Asif Zardari, husband of murdered Pakistani opposition leader Benazir Bhutto, has called for President Pervez Musharraf to resign and warned that the country could turn into another Somalia.
He also poured scorn on the government's claim that al-Qa'ida was behind the attack on Ms Bhutto. Instead he blamed "the establishment, which is bigger than Musharraf himself".
"I don't think we're as yet a threat to Al-Qa'ida. We weren't in government. Why aren't they killing off the existing structure of the government? Why would they come after us?" he said. "There are definitely some in-house games going on, which either nobody is aware of or are scared to unearth," he said, speaking from his wife's home in her ancestral village of Naudero, where he and the children continued to mourn her loss yesterday.
He said that the government's claims of al-Qa'ida involvement was simply "muddying the waters". He described Pakistan's role in the so-called war on terror, which he described as "shadow boxing". "That shadow-boxing is going to turn into a giant and take over the country one day," he said.
Mr Zardari, 51, and his son Bilawal, 19, were made co-chairmen of the People's Party, after Ms Bhutto's assassination, replacing her at the head of Pakistan's most popular political group.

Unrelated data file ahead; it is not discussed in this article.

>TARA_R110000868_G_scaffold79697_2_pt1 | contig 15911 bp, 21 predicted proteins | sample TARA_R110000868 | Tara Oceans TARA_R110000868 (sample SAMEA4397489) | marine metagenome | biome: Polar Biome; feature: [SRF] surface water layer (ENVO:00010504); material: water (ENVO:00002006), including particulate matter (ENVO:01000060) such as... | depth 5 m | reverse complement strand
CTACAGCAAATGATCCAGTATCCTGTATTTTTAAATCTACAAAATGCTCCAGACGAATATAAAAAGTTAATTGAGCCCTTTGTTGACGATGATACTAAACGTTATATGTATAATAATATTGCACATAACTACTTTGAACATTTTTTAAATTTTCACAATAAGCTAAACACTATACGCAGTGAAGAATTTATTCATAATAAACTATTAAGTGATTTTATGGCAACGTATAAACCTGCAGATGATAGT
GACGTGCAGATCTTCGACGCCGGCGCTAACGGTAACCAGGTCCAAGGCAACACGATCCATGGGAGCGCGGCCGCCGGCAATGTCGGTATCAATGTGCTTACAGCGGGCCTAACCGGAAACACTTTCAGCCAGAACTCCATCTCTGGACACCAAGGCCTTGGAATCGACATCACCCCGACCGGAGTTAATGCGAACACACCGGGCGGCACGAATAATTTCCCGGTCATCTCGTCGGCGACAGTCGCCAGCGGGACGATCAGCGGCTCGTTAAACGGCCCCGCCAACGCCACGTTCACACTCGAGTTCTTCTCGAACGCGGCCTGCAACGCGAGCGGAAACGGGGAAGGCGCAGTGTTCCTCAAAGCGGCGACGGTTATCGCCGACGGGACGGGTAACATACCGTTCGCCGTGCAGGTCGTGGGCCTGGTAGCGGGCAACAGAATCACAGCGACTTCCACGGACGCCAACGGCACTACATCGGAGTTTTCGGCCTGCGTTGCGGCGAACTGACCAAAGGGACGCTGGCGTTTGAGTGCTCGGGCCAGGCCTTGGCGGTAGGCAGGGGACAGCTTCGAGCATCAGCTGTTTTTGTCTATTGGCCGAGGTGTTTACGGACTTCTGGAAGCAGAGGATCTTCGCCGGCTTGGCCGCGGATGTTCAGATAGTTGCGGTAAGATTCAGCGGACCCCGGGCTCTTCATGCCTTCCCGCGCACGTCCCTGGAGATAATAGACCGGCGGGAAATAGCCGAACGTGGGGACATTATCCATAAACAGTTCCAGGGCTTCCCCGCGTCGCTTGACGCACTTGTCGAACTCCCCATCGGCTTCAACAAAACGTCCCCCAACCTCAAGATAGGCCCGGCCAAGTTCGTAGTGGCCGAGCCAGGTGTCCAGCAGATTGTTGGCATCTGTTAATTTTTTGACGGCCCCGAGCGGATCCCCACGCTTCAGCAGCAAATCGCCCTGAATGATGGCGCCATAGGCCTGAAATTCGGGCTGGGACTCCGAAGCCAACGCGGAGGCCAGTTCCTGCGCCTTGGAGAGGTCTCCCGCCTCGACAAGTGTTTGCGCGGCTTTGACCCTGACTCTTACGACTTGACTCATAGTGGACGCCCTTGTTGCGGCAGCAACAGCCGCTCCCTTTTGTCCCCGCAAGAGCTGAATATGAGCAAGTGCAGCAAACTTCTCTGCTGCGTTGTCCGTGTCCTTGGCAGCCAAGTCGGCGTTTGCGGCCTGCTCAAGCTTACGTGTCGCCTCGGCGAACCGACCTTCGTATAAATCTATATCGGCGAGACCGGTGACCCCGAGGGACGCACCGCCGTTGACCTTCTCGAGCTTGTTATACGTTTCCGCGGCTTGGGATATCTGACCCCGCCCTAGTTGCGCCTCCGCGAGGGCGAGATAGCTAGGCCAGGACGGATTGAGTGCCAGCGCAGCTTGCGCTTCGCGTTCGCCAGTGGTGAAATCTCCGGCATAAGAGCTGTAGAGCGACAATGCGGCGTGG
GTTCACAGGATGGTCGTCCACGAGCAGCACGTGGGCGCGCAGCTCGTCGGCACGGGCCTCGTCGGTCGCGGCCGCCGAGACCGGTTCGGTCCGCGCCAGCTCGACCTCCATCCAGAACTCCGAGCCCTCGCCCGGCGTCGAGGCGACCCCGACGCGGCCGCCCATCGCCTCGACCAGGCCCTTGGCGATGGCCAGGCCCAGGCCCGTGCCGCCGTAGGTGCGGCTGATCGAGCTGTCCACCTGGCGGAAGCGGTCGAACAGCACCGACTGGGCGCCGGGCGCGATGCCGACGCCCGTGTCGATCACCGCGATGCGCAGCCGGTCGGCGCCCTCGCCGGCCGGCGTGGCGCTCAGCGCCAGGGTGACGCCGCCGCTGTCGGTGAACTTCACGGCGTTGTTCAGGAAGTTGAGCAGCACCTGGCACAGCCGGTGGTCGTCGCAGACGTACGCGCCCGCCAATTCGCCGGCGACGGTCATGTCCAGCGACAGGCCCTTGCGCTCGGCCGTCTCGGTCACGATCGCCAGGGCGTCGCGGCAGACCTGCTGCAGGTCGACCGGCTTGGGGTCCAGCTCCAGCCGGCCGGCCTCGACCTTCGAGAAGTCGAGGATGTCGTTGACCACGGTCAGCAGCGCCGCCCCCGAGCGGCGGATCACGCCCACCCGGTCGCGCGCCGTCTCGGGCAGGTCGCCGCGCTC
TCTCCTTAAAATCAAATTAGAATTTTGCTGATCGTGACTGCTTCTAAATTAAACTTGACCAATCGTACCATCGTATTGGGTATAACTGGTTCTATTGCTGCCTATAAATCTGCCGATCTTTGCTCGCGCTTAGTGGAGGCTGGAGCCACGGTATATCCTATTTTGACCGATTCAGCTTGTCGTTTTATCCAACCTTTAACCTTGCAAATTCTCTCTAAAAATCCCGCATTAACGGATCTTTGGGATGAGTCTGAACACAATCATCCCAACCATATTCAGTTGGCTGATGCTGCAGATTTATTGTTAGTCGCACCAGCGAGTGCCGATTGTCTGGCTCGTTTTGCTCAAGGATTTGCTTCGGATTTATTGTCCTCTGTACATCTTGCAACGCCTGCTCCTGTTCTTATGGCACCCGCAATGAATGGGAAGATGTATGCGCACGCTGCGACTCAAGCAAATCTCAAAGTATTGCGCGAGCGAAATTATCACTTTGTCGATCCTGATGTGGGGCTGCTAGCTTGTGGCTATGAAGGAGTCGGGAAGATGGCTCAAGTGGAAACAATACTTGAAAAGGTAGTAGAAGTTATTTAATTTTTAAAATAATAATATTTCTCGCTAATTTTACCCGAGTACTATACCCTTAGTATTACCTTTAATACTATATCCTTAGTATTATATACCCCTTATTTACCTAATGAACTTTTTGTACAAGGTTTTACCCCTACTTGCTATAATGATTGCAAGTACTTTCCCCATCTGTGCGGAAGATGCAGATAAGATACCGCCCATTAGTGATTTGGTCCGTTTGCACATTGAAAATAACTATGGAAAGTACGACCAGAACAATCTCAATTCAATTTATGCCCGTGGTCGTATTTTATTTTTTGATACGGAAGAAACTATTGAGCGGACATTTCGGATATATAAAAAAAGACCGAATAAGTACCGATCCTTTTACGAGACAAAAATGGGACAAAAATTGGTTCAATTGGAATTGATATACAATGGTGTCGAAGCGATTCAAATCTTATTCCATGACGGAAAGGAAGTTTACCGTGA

Asked whether she was killed because of the election and the evidence she said she had of the government's election-rigging, he said he thought that this was one of the motives. "I think this assassination is larger than just these polls. This [election] is definitely one of the reasons. That they didn't want her coming into power because these shadow-boxing games could not go on."
He warned that Pakistan was hurtling towards disintegration, a failed state. "My fears are of Pakistan being totally broken up," he said. "Being converted into Somalia. I think that is a great possibility. And I think that everybody, every intellectual, is not really paying attention to it because they have got their head in the ground, like ostriches."
Underlining the severity of the threat, he continued: "Somalia had 30 million population. We're 175 million. Somalia did not have the Afghan arms on the border. Somalia did not have hundreds and thousands of madrassas [Islamic schools]."Reuse content